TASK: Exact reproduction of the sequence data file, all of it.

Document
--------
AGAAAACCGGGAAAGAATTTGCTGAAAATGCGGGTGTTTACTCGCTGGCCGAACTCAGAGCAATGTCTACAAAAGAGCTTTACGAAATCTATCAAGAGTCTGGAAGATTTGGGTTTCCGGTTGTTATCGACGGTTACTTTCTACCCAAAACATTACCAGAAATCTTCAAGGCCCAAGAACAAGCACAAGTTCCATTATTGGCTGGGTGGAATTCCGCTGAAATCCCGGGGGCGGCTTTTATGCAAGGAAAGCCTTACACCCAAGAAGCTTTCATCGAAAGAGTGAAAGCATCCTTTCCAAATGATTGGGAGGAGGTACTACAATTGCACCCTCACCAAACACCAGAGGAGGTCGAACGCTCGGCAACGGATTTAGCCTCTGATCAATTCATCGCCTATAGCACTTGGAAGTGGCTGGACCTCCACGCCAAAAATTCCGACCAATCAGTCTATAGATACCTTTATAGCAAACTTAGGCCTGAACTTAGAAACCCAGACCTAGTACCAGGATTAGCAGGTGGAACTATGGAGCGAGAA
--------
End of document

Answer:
AGAAAACCGGGAAAGAATTTGCTGAAAATGCGGGTGTTTACTCGCTGGCCGAACTCAGAGCAATGTCTACAAAAGAGCTTTACGAAATCTATCAAGAGTCTGGAAGATTTGGGTTTCCGGTTGTTATCGACGGTTACTTTCTACCCAAAACATTACCAGAAATCTTCAAGGCCCAAGAACAAGCACAAGTTCCATTATTGGCTGGGTGGAATTCCGCTGAAATCCCGGGGGCGGCTTTTATGCAAGGAAAGCCTTACACCCAAGAAGCTTTCATCGAAAGAGTGAAAGCATCCTTTCCAAATGATTGGGAGGAGGTACTACAATTGCACCCTCACCAAACACCAGAGGAGGTCGAACGCTCGGCAACGGATTTAGCCTCTGATCAATTCATCGCCTATAGCACTTGGAAGTGGCTGGACCTCCACGCCAAAAATTCCGACCAATCAGTCTATAGATACCTTTATAGCAAACTTAGGCCTGAACTTAGAAACCCAGACCTAGTACCAGGATTAGCAGGTGGAACTATGGAGCGAGAA